Yesterday I witnessed a birth. In fact, I did more than that — I assisted in the delivery. Helping someone to be born was an exhilarating experience. It was, though, a distressingly less comfortable time for the mother, but the agonies of labour were soon superseded by the joy of the new arrival. There must be few things as adorable as babies in their state of initial innocence. The process by which babies develop into soldiers, prison wardens, politicians, financial consultants, lawyers, dole snoopers and bailiffs is, however, an awful nightmare.
William Morris once observed that the people least suited to bring up children are parents. While you can often see what he meant, it would be wrong to attribute the misery of our society mainly to parental mistreatment of children. Parents are responsible for indoctrinating many young people with all sorts of social prejudices which encourage them to be politically as- quiescent in later life. This sort of persuasion, though, is probably of minor significance when you consider the torrent of propaganda washed over young people by the schools, television and radio. Several problems of this profit system are put into especially sharp focus when considered from the viewpoint of the newly arrived baby.
Society today is class-divided. The majority of people labour to help produce and service wealth, most of which is owned by a small minority who can afford to spend their lives how they please. “It’s absolutely true that we won’t have to worry about rents or mortgages or anything like that”, said the Duke of Westminster before his marriage. He owns 15,000 acres in Cheshire, 14,000 acres in North Wales. 100,000 acres in Scotland. 900 acres in Shropshire, an estate in Fermanagh, shopping centres in Vancouver and a 12,000 acre industrial estate in Canada. What he owns in Hawaii, Australia and Mayfair is a list in itself. He also owns a plot in Belgravia worth over £l,000 million. It is unlikely, therefore, that the Duke will be stumped to find a space for any offspring or that he will get himself in a sweat about cheap ways to make a decent nursery. For the majority of people the pleasures of caring for and entertaining children are continually spoilt or diminished by money worries. The world has sufficiently advanced technologies and abundant resources to provide bright, stimulating toys made to the highest safety specifications for all children. Yet every year hundreds of children are injured by cheap, unsafe toys.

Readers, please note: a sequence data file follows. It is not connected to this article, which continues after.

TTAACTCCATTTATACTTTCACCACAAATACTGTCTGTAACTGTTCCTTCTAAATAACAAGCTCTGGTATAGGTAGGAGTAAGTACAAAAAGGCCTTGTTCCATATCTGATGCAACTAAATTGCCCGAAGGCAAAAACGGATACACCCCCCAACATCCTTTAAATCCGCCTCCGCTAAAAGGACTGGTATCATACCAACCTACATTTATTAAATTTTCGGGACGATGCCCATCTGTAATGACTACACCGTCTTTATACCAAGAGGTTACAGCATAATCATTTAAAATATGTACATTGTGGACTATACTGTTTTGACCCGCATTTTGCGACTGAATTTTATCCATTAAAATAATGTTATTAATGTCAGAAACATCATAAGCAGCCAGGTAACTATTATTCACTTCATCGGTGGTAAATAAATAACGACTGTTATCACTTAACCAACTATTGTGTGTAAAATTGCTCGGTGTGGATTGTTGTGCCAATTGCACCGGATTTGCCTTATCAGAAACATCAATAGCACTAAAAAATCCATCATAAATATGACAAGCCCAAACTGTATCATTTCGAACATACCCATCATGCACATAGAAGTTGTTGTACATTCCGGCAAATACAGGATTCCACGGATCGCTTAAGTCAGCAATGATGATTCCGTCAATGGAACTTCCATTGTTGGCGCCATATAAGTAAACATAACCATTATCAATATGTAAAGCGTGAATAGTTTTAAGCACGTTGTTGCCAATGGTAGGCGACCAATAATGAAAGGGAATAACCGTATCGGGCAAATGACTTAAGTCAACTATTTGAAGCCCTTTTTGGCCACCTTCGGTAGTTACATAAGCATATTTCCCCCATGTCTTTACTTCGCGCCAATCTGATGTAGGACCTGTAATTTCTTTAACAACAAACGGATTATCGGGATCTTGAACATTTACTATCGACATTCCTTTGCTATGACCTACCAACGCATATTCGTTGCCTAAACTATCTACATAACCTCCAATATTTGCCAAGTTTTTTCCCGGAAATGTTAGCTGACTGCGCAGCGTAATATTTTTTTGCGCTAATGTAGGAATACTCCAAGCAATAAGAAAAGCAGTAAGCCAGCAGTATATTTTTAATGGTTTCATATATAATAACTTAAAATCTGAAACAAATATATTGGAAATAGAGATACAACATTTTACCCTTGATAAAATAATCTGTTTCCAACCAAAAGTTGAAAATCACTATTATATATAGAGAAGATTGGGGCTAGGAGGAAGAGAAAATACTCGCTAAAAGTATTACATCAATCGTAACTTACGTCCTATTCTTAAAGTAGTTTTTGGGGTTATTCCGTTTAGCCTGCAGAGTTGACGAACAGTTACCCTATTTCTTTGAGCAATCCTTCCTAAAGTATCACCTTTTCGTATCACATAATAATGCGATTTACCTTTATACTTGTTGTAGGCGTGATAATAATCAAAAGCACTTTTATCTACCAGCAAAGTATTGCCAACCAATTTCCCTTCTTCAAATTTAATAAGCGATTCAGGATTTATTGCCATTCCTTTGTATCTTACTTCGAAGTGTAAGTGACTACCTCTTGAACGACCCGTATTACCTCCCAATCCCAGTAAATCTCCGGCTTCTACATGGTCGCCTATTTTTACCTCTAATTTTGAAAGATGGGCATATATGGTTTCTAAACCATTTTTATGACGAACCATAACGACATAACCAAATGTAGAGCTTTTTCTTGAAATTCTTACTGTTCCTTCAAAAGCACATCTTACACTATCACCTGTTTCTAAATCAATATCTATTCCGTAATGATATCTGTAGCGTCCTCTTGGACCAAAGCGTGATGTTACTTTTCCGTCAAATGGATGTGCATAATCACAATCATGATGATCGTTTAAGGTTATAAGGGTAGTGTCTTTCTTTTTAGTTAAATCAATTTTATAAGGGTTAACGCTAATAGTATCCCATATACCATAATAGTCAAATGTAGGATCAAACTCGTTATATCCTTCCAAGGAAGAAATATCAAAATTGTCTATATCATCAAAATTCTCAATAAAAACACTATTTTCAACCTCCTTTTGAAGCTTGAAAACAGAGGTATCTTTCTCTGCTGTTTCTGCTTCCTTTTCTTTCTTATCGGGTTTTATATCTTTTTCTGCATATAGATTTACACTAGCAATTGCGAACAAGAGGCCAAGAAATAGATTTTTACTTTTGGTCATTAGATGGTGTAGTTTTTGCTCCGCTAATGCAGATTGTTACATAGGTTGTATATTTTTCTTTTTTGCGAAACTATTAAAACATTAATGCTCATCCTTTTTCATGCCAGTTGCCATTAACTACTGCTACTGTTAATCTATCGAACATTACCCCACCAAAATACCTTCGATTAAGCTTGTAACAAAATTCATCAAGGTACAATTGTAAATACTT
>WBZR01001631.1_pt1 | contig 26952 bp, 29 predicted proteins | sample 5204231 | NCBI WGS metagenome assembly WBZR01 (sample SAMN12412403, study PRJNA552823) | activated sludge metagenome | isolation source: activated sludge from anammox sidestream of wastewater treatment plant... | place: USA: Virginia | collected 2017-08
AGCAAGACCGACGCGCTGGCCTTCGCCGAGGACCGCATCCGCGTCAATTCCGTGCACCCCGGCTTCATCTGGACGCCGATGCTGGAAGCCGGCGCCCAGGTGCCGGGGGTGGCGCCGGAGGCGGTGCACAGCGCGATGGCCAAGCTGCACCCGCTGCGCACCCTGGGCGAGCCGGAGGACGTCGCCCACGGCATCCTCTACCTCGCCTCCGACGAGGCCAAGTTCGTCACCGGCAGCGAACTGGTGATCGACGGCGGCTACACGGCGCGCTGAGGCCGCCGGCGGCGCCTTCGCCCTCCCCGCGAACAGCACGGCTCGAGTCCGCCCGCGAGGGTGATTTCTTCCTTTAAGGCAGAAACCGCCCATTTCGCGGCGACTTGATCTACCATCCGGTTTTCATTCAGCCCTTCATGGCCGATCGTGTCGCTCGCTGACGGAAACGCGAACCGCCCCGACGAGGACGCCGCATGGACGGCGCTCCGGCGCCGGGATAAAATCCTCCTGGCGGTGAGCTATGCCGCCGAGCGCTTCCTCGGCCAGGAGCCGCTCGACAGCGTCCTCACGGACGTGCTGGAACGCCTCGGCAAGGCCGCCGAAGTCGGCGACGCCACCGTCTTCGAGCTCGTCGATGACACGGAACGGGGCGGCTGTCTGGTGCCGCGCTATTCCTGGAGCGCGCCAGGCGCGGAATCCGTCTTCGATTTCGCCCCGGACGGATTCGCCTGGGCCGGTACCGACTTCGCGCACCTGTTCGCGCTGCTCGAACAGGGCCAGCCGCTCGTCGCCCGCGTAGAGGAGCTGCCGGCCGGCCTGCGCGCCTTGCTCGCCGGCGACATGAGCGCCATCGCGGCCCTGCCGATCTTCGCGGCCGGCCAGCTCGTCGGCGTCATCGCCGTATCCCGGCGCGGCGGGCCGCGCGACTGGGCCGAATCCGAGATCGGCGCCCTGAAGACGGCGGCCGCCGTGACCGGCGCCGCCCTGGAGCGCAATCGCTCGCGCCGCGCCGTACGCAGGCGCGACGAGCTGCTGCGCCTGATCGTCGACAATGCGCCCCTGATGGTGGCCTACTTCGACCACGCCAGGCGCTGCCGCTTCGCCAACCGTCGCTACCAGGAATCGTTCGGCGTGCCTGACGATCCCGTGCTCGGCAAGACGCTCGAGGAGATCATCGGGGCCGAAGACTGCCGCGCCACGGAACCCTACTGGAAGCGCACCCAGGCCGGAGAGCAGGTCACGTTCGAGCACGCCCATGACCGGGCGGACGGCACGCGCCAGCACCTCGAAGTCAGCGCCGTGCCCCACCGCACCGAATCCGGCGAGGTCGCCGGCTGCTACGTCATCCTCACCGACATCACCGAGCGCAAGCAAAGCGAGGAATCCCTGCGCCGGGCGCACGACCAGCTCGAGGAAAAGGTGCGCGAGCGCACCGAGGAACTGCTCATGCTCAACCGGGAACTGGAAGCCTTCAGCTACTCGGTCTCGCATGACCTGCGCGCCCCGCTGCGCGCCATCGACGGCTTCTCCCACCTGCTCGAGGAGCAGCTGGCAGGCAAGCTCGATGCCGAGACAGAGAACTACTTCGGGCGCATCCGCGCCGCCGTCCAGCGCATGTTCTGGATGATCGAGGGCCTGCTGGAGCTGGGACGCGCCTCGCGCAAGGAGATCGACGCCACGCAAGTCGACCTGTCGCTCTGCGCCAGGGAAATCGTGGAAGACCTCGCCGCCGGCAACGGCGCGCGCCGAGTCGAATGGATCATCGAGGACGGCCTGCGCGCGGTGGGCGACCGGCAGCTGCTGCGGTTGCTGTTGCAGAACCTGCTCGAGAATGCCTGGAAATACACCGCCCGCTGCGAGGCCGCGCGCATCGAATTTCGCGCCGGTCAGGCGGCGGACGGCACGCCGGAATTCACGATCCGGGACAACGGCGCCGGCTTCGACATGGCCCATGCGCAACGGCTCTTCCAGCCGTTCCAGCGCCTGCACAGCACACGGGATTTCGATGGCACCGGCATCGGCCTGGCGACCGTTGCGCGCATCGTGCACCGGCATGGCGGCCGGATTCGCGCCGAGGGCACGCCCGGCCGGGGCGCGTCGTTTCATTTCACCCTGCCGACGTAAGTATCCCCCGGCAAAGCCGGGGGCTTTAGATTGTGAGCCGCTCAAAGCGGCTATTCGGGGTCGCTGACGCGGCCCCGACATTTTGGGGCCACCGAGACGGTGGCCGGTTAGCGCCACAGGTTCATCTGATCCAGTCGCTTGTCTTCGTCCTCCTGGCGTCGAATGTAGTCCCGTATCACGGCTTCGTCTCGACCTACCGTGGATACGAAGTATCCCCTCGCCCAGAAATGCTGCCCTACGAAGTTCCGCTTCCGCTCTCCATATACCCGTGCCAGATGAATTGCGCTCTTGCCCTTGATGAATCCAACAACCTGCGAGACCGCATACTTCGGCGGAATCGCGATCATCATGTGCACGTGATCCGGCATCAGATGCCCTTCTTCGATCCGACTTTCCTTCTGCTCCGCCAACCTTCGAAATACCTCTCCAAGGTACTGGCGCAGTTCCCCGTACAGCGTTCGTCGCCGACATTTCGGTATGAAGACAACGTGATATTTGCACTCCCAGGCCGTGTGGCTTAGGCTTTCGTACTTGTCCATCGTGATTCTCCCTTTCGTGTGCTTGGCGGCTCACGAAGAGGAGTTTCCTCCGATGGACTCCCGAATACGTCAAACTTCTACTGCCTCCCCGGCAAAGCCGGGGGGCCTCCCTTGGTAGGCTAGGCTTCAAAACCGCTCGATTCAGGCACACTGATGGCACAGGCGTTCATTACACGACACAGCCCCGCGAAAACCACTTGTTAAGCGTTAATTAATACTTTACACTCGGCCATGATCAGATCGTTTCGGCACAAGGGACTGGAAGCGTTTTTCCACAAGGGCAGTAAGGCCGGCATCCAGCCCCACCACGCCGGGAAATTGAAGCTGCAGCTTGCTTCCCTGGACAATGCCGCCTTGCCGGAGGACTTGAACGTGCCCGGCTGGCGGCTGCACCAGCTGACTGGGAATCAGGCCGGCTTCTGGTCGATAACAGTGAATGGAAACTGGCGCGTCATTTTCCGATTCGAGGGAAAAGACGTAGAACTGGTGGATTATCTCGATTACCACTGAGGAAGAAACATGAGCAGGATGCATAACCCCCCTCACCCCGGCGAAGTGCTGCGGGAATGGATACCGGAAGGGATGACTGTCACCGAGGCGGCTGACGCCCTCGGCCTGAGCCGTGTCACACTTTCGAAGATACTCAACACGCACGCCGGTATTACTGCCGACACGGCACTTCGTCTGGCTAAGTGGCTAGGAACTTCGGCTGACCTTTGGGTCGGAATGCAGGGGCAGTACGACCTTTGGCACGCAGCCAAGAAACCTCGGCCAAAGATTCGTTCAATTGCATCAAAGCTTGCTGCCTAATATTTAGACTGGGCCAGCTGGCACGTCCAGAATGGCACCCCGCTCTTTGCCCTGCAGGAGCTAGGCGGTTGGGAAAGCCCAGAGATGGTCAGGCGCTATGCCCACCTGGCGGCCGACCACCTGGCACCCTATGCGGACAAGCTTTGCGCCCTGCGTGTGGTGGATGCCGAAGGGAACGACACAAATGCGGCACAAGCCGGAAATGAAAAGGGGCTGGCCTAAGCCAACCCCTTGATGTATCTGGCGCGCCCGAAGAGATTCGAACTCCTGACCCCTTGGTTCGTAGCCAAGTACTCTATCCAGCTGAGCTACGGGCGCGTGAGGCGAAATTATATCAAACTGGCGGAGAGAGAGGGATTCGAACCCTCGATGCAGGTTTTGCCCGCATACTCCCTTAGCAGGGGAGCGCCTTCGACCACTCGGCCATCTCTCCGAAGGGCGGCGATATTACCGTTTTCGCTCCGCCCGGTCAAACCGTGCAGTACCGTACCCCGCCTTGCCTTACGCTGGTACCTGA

Every child could have access to open fields with fine facilities and properly furnished, inventive nursery areas. Most children though do not have these opportunities or else get them on rare occasions as special treats. Constrained by poverty, most parents have to make compromises over what they offer to children. Smug manipulators in advertising agencies work ever harder to bamboozle young minds with the desperate need to acquire some particular toy. Toys related to children’s television programmes have been marketed for a long time but a new development here is the programme (often a cartoon) sponsored by a toy manufacturing company to plug its product. If parents are constantly worried by the expense of everything they wish to provide for children — food, clothes, books and toys — they are likely to be more tense, less patient and more run down than they would be if needs could be met without the obstacle of money. Unnecessarily vexed parents will not be as good with children as they could be. This in itself may be a cause of resentment in some parents which worsens the situation further.
Health and wealth
One of the greatest concerns among parents is the health of children. Health, however, like anything else in the profit system, comes at a price. We live in a society where money can buy you anything. £4,000 could, until recently, get you a new kidney from a living Turkish peasant whom property-society itself had pushed to that degree of desperation. The scheme, running at the Humana Hospital Wellington in North West London, has now been exposed but it is only a matter of time before another dirty racket is discovered. GPs are now being asked to subordinate clinical medical decisions to financial, accounting considerations in a plan that will give doctors a limited budget for drugs and buying hospital care. These proposals include a carrot and a stick. Dr. Michael Wilson. Chairman of the British Medical Association’s GPs Committee, has commented: